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Rules against excess watering of landscaping being formed
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• WHAT: Workshop on new run-off rules for development

• WHEN: Today, 1 to 3:30 p.m.

• WHERE: Manteca Transit Center, 220 Moffat Blvd.

Wasting landscape water for some future development could become a costly proposition.

Sometime in the coming year standards will be put in place for projects creating 5,000 square feet or more of impervious surface — roof tops, sidewalks, parking lots, and such — to reduce run-off from not just storms but landscape irrigation as well.

By not doing so could subject property owners to significant daily fines as required by the state and federal governments.

It is part of a state requirement so California can comply with the federal National Pollution Discharge Elimination System administered by the Environmental Protection Agency.

“Any non-storm run-off is considered not being in compliance,” noted Bret Swain, a senior engineer with the City of Manteca.

As such rules will be crafted requiring future projects to eliminate overspray and other landscaping irrigation excesses that creates run-off.

Essentially, any water that makes its way into the storm water system is considered “polluted” under state and federal standards and therefore needs to be eliminated.

Although the rules are being crafted during the current four-year drought, the requirement was advanced years prior. Some of the regulations could be viewed as a backdoor way of mandating water conservation for larger developments although they are being driven by an effort to reduce storm run-off pollution making its way into rivers, streams, lakes and other bodies of water.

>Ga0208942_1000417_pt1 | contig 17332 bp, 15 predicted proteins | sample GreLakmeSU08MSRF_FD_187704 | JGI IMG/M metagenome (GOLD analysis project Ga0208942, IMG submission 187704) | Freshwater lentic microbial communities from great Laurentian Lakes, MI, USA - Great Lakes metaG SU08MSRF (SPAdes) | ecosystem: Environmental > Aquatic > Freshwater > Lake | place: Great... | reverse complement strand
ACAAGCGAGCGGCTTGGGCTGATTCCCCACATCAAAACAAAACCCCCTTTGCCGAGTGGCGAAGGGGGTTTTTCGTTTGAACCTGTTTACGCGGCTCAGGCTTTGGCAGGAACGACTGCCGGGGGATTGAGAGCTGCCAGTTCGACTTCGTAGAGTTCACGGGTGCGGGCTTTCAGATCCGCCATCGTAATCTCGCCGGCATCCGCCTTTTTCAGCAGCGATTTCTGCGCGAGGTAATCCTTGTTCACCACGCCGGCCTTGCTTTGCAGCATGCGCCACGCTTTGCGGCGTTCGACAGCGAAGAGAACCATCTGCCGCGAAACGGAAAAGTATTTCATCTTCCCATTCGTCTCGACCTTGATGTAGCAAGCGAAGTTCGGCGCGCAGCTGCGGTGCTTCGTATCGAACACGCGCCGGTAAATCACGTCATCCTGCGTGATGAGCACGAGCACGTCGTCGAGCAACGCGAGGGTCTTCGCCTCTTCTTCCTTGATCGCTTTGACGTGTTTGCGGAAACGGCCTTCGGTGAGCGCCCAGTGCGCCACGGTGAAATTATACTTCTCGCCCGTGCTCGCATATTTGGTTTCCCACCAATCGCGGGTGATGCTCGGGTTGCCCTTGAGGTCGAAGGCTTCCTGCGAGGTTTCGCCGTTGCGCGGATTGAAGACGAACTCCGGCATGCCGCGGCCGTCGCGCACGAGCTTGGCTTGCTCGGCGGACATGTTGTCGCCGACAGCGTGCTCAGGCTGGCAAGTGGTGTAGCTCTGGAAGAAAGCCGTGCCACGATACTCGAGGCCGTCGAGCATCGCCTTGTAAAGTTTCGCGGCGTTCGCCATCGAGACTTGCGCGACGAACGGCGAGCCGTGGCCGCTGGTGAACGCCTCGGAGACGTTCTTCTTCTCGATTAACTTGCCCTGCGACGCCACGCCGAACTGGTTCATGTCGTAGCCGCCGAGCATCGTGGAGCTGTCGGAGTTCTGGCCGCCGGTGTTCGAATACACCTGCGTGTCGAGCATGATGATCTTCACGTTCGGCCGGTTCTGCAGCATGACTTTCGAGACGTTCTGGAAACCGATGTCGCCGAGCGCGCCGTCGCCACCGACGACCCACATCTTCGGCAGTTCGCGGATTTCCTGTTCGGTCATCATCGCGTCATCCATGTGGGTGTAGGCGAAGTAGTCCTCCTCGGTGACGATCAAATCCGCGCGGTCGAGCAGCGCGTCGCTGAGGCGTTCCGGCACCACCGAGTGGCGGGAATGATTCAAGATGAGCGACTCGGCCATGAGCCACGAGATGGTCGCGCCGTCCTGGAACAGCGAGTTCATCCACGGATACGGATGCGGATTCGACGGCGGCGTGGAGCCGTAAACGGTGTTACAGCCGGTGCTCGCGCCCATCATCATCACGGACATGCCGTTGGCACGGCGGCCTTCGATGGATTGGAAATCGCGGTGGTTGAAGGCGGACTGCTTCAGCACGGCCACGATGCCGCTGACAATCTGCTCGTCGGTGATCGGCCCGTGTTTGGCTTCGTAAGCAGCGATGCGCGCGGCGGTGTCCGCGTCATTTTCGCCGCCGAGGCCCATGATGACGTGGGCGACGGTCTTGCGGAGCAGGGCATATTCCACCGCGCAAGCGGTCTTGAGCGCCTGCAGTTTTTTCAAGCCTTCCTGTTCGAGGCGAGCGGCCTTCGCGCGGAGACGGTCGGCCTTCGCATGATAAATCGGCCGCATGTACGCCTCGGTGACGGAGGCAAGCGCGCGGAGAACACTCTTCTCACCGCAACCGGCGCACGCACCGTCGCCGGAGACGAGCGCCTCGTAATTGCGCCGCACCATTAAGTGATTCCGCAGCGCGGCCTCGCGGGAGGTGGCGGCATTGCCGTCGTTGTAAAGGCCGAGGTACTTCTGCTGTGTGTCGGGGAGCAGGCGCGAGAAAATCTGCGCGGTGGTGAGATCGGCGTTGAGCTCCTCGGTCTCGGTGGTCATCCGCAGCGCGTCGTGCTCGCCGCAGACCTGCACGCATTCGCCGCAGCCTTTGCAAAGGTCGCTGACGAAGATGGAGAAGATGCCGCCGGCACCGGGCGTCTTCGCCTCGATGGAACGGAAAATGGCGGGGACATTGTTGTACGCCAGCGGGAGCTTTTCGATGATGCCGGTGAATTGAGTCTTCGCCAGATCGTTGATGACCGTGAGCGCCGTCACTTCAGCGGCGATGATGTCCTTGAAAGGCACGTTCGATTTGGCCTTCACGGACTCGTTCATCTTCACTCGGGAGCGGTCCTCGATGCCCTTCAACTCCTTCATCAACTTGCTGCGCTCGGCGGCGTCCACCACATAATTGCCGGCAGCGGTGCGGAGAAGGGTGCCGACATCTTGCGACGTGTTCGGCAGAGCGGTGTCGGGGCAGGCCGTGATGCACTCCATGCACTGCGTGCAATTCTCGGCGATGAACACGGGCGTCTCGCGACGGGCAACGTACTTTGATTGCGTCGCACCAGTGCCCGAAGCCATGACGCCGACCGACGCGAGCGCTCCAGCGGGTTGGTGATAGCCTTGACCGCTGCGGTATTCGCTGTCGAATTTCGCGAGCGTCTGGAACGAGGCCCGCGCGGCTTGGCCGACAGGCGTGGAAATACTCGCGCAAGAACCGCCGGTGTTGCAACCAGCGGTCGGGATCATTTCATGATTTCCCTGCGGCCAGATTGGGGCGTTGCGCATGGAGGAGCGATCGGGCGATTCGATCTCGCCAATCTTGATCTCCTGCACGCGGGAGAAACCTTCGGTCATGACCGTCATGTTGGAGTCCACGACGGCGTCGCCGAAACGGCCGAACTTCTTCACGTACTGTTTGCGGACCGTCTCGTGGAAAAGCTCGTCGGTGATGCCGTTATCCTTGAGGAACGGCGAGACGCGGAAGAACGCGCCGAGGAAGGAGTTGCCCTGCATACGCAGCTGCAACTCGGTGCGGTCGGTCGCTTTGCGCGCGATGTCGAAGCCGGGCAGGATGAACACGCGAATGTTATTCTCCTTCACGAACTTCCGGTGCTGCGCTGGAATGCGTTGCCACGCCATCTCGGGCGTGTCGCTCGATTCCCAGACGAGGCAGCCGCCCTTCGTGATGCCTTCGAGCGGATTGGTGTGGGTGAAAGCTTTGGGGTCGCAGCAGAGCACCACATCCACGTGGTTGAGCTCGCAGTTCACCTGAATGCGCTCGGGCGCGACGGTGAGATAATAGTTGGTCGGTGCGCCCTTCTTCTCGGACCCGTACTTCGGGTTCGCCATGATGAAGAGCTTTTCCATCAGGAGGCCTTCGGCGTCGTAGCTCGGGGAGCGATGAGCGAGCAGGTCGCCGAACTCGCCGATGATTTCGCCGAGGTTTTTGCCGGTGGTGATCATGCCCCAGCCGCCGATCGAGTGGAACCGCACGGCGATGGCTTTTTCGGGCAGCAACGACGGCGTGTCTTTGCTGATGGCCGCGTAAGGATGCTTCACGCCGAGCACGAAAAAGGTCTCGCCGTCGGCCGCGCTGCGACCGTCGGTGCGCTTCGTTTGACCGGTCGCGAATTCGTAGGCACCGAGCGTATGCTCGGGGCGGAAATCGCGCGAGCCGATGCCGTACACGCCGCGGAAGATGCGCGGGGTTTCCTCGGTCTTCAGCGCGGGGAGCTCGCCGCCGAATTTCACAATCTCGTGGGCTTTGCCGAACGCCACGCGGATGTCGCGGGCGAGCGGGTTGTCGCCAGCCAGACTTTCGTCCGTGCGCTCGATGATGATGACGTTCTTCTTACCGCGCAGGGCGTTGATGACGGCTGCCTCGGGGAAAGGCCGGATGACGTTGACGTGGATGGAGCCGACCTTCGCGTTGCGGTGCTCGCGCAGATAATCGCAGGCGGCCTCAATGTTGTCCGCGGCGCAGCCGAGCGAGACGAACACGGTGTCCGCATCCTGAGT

Future projects will also need to reduce run-off created by putting in place 5,000 square feet or more of impervious surfaces. Among the possible solutions is creating swales that can be maintained to allow for onsite percolation of as much run-off from storms as feasible.

Larger cities such as Modesto and Stockton already have had such rules imposed. The mandate for rules for smaller communities is an extension of those requirements.

Manteca along with Tracy, Lodi, Patterson and San Joaquin County are working to develop post-construction development standards to provide consistent guidance in implementing the requirements.

The standards will provide guidance for source control of run-off, low-impact development, site design, and storm water treatment The standards will also include “full hydro modification” procedures for developments larger than an acre.

In addition rules will also apply to projects that replace 5,000 square feet more of existing impervious surface. Projects that create or replace 2,500 square feet or more of impervious surfaces are mandated to implement site design measures as defined in the NPDES permits.

Swain noted the cities indicated they didn’t simply want to impose a set of standards on the development community. Instead, they want input from all stakeholders so they can craft requirements that work most effectively with local development.

Three stakeholder workshops take place today including one in Manteca.

It is at the Manteca Transit Center, 220 Moffat Blvd., from 1 to 3:30 p.m.

The others are from 8:30 to 11 a.m. at Krist Hall at Lodi’s Hutchins Street Square and from 5 to 7:30 p.m. at the Tracy City Council Chambers, 333 Civic Center Plaza, and Tracy.